Who is the best orthopedist in Jaipur

India's most famous foot

Monday, May 24th, 2021

World time / archive | Article from May 9, 2012

Inexpensive prostheses for arms

By Sandra Petersmann

When trying on a prosthesis (picture alliance / dpa)

Prostheses from Europe and North America are state-of-the-art, but they are far too expensive for amputees in India. That is why an orthopedic surgeon and a master craftsman in Jaipur have developed a leg prosthesis that is tailored to the conditions in developing countries.

The mechanics in the inner courtyard of the orthopedic workshop cut, mill, heat, bend and hammer, while the 32-year-old Ramesh looks uncertainly at the stump of his left lower leg.

"I fell off the train. I wanted to go back to my village from New Delhi to visit my family. The train was full. I clung to the outside, but I was pushed off. I lost my leg in the process."

Ramesh is a penniless migrant worker who moved from the countryside to the city to support his family. If things went well before his accident, the day laborer earned up to two euros a day. But since he lost his leg, he can no longer carry heavy loads and is practically unable to work. He limps through life with old wooden crutches.

Next to him sits a farmer from the Indian part of the Kashmir Valley, who has been hit even worse. Mohammed Sadiq only has a small thigh stump. It all started with pain in my right hip and paralysis in my leg. The 37-year-old farmer confided in a quack who cut a nerve to stop the pain. The patient paid for the procedure with severe inflammation and the loss of his leg.

"At first I couldn't leave the house or go to the toilet outside. I come from a small village in the mountains. There is no electricity here. Our light comes from oil lamps, there is nowhere help for disabled people. We live on our buffalo herd. But I can no longer work. "

The two amputated men are hoping for the Jaipur foot. You've heard that you can get it for free here in this nondescript backyard in the middle of the Indian capital. Orthopedist Sanjeev Kumar runs the workshop clinic and proudly reports that his team is able to build up to 30 bespoke Jaipur prostheses a day.

"Our patients are long-term patients. Our task is to give them the most normal life possible by providing them with prostheses, supports and other aids. At the center of our work is of course the technology of the Jaipur foot. In practical terms, that means: You come in the morning, we will examine and measure you, and in the evening you can go home with your new prosthesis. "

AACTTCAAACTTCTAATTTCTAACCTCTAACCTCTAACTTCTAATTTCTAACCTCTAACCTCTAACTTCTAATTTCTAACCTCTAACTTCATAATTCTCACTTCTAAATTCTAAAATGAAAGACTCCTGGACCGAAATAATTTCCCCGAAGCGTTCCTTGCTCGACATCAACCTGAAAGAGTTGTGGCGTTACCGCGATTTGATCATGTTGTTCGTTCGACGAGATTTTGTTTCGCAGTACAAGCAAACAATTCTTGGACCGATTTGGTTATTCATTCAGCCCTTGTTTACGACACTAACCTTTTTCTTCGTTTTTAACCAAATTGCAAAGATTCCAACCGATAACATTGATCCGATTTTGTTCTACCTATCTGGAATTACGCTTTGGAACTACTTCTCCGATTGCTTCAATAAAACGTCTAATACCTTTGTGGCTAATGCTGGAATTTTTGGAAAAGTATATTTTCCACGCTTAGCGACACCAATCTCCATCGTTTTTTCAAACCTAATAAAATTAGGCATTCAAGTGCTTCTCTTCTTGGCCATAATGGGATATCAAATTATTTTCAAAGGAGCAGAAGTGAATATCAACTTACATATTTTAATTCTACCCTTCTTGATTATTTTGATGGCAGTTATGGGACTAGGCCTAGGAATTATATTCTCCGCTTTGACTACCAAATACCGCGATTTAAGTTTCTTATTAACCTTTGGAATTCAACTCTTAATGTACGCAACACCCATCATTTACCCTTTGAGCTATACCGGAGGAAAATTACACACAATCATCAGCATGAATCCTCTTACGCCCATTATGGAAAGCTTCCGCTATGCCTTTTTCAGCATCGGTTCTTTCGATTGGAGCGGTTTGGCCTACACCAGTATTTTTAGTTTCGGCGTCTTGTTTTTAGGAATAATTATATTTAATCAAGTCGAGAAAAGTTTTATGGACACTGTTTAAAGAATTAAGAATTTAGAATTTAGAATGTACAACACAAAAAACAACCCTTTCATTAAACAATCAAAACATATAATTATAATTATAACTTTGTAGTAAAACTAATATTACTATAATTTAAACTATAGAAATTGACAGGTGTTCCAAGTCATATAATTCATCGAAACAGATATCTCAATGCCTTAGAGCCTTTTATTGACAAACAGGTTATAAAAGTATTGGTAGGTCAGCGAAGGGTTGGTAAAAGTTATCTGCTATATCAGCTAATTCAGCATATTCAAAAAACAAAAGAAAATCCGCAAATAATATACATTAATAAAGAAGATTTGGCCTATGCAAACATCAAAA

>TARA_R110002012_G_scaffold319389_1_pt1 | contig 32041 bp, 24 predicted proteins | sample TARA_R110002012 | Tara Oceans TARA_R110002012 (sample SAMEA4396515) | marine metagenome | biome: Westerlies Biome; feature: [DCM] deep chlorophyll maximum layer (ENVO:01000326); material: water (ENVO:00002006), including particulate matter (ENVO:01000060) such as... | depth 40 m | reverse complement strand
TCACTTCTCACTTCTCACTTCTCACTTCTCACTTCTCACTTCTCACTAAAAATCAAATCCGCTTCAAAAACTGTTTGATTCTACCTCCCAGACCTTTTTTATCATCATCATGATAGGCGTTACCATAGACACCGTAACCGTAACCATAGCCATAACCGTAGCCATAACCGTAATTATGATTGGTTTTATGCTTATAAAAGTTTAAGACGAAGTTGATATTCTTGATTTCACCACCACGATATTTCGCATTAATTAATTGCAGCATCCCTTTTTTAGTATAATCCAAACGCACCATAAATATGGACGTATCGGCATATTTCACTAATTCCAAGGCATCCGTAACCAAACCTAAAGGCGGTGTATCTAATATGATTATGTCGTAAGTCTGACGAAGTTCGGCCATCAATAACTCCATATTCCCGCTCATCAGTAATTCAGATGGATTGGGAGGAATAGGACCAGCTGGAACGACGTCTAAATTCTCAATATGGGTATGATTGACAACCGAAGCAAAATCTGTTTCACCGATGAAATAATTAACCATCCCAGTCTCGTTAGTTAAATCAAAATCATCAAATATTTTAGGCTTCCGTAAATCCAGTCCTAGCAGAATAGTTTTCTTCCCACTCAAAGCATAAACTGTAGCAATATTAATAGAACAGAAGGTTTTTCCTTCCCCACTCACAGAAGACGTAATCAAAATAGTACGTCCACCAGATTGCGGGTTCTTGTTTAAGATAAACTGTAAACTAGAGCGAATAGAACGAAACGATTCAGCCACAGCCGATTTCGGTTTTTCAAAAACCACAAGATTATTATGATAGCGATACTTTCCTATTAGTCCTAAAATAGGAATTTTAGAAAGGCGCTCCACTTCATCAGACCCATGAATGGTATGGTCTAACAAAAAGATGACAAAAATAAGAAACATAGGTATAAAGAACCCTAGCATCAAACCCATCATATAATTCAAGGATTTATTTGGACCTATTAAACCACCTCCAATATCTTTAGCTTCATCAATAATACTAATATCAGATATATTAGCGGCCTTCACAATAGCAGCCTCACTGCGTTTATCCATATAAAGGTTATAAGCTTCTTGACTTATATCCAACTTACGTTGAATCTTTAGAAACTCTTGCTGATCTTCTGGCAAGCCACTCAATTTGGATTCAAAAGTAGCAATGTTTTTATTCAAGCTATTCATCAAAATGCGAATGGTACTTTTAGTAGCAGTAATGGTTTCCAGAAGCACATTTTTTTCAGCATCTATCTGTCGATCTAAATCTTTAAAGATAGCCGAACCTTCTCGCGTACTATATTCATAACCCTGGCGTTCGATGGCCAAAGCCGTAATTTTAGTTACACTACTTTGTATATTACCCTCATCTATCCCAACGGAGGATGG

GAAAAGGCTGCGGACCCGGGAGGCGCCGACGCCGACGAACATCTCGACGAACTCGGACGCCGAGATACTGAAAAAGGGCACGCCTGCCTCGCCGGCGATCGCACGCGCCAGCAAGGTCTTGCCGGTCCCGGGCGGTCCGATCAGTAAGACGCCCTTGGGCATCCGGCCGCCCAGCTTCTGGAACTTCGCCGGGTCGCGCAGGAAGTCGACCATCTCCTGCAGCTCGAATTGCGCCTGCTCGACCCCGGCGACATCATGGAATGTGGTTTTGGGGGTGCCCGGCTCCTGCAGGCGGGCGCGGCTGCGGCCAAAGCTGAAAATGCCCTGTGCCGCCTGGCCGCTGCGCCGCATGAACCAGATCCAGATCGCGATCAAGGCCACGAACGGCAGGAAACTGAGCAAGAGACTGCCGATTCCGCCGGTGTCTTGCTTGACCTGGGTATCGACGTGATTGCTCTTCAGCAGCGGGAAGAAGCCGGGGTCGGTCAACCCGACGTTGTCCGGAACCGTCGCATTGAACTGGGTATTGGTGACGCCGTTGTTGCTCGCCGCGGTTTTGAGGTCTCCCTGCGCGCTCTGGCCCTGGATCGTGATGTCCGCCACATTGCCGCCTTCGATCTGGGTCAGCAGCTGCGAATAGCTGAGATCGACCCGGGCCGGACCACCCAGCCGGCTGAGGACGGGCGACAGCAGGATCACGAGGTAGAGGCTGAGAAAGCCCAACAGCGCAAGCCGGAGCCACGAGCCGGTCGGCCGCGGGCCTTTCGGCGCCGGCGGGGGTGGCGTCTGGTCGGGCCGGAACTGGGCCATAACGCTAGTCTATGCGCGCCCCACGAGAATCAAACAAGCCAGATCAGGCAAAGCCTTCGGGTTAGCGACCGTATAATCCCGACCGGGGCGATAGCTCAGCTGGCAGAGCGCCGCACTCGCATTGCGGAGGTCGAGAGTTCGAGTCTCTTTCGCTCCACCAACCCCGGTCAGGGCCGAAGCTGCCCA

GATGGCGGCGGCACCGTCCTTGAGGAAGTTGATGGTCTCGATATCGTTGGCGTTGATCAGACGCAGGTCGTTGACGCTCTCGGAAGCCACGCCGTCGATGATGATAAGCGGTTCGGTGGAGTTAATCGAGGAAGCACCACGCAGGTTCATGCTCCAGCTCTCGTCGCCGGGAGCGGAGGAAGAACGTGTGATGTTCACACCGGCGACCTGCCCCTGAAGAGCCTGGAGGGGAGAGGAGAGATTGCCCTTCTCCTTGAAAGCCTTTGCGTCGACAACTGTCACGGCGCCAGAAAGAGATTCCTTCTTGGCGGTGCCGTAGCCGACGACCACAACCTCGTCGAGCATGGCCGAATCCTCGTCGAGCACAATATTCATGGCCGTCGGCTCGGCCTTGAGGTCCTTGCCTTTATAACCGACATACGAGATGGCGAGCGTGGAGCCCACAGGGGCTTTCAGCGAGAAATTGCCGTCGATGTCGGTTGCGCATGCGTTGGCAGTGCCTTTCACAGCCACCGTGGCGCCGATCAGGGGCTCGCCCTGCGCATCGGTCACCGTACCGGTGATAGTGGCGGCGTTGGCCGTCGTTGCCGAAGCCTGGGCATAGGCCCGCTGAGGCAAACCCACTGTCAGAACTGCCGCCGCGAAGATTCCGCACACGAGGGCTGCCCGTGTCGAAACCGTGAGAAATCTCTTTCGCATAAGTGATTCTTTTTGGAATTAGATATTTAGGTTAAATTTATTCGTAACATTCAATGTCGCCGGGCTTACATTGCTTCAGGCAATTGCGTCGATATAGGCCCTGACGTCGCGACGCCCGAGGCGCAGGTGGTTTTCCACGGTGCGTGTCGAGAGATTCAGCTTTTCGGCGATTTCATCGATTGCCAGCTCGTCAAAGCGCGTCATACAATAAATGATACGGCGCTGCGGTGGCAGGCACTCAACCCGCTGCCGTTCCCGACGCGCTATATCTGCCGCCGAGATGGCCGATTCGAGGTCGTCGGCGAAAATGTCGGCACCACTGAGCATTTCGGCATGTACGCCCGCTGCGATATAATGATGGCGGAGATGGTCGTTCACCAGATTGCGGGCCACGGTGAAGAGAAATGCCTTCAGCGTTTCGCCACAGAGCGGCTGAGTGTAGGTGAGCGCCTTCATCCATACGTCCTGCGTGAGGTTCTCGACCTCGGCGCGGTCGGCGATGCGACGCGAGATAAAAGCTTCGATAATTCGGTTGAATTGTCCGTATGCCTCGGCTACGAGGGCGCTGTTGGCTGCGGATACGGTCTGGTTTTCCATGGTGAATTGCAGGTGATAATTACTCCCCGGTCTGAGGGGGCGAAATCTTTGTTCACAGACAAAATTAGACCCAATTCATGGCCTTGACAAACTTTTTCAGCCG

The orthopedist works for the Indian aid organization Bhagwan Mahaveer Viklang, which produces the Jaipur foot free of charge for needy patients in India, but also for landmine victims in Afghanistan, Cambodia, Sri Lanka and Uganda. Jaipur prostheses are primarily made of rubber, plastic, wood, aluminum and leather, i.e. materials that are easy to obtain almost anywhere.

"But that does not mean that our prostheses are bad and do not correspond to the technological possibilities. We want to improve ourselves and our product every day."

Since it was developed over 40 years ago, the Jaipur foot has become lighter and even more flexible. His trademark has remained: In contrast to most western prostheses, people with the movable artificial foot from India can easily walk barefoot and work in watery rice fields.

Depending on their needs, the patient receives a tailor-made upper or lower leg prosthesis. The entire package can be kept for around three years if properly cared for. All of this for the equivalent of 35 euros. The Indian government and international donors are responsible for the costs.

A new product from the Indian prosthesis forge is the so-called Jaipur knee, which was created in cooperation with the US elite Stanford University. The artificial knee consists essentially of oil-filled nylon, four hard plastic parts and five screws and nuts.

The 15-euro knee is intended to increase the mobility of thigh prostheses and make life near the ground easier, as is common in Asia. Although the new product is still being tested, "TIME Magazine" has already chosen the Jaipur knee as one of the 50 most important inventions of recent years. Of course, orthopedic surgeon Sanjeev Kumar also believes in success.

"The simple Jaipur technology is number one in the world. Nowhere else can you get a lower leg prosthesis in one hour and a thigh prosthesis in four hours. Our prostheses are functional and cheap and tailored to the conditions in rural India. Our prostheses adapt to this Living in developing countries. "

In addition to the headquarters in Jaipur, there are now prosthesis centers in over 20 Indian cities. The one in the capital New Delhi is one of the largest. Jaipur teams also regularly travel abroad to share their knowledge. The technology is deliberately not patented. It should find imitators, also at the risk of black sheep misusing the product.

More at deutschlandradio.de

Links at dradio.de:

For growth and against corruption